The author—a journalism professor at the University of California, Berkeley—unfolds a story about more than a genealogical search. He writes convincingly of other family secrets—such as his mother’s rape—and of his own shortcomings as he forges a path of achievement from Princeton to the Post and beyond.
The book culminates with Henry’s journey to Pineville, Louisiana, to meet his white relatives, descendants of Pearl’s father and his wife—if “culminates” is the word. The reunion chapter is long and gripping, but there are no dramatic confrontations. It’s revelatory in a quiet, human, and very realistic way—full of ambiguities and further questions, but no less satisfying for that.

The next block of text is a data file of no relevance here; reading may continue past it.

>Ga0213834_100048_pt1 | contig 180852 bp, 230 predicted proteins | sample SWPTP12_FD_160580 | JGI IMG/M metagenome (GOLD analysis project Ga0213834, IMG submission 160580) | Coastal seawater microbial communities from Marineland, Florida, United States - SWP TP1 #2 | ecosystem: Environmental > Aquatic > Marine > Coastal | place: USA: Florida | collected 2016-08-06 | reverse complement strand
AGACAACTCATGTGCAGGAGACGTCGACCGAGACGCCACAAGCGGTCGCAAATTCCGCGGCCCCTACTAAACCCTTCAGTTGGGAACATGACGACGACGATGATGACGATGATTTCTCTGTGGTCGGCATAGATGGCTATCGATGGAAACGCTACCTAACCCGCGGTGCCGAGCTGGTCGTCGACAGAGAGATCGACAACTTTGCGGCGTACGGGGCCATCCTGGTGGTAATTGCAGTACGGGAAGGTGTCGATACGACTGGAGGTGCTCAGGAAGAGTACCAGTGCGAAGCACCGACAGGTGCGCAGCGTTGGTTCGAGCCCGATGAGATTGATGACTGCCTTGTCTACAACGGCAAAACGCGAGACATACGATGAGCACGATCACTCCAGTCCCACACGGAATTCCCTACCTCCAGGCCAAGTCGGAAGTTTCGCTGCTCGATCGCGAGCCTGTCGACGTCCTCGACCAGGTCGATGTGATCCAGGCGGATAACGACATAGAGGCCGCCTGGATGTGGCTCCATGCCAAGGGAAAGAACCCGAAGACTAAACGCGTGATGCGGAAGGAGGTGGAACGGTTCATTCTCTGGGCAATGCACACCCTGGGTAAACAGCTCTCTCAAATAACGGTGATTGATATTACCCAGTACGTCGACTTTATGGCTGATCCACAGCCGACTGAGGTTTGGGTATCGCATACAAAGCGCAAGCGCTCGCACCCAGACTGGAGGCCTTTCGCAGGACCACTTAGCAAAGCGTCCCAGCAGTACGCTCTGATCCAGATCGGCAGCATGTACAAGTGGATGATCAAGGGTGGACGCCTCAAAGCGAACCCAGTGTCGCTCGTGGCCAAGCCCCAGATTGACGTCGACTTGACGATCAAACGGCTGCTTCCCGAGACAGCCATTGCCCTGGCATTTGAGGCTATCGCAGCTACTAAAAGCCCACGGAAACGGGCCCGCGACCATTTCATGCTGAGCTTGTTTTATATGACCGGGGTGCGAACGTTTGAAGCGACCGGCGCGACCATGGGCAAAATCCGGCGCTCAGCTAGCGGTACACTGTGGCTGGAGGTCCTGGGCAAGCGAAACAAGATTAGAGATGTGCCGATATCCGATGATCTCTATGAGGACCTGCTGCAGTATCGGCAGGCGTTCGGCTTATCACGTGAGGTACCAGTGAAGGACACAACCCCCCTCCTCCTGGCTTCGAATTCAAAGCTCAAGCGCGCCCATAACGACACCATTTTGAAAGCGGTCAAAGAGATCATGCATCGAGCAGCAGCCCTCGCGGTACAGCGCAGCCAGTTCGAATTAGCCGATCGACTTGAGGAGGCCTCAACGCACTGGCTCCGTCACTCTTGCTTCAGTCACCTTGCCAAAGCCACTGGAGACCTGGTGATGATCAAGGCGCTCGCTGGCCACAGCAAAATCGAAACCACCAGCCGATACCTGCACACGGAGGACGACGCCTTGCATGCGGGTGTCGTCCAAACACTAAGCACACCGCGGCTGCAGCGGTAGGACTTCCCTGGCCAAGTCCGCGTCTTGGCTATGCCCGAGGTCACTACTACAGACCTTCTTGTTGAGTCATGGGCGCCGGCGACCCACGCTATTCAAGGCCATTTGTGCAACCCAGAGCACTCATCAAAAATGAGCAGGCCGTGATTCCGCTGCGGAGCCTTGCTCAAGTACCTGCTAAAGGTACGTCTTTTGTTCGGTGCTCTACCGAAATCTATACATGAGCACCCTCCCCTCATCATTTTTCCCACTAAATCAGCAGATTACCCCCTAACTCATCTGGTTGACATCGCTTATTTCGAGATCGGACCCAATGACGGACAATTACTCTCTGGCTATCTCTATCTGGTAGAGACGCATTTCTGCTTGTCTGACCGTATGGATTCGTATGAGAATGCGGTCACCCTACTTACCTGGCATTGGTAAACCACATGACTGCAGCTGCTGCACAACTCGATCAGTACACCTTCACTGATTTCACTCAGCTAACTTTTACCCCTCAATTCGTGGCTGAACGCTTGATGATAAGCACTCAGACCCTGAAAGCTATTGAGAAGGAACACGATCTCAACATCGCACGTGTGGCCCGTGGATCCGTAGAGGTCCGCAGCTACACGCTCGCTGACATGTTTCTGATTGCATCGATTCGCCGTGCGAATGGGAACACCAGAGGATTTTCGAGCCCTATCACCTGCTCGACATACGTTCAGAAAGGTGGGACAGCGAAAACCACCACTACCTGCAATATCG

“I emerged from my search with . . . pride, a deeper understanding of human complexity, a sense of professional accomplishment,” Henry writes. “But I also felt a lingering sadness, sharper than any I had felt previously, over the cancerousness, the sheer wastefulness, of racial prejudice and bigotry, and the sinister way they can replicate themselves from one willing generation to the next.”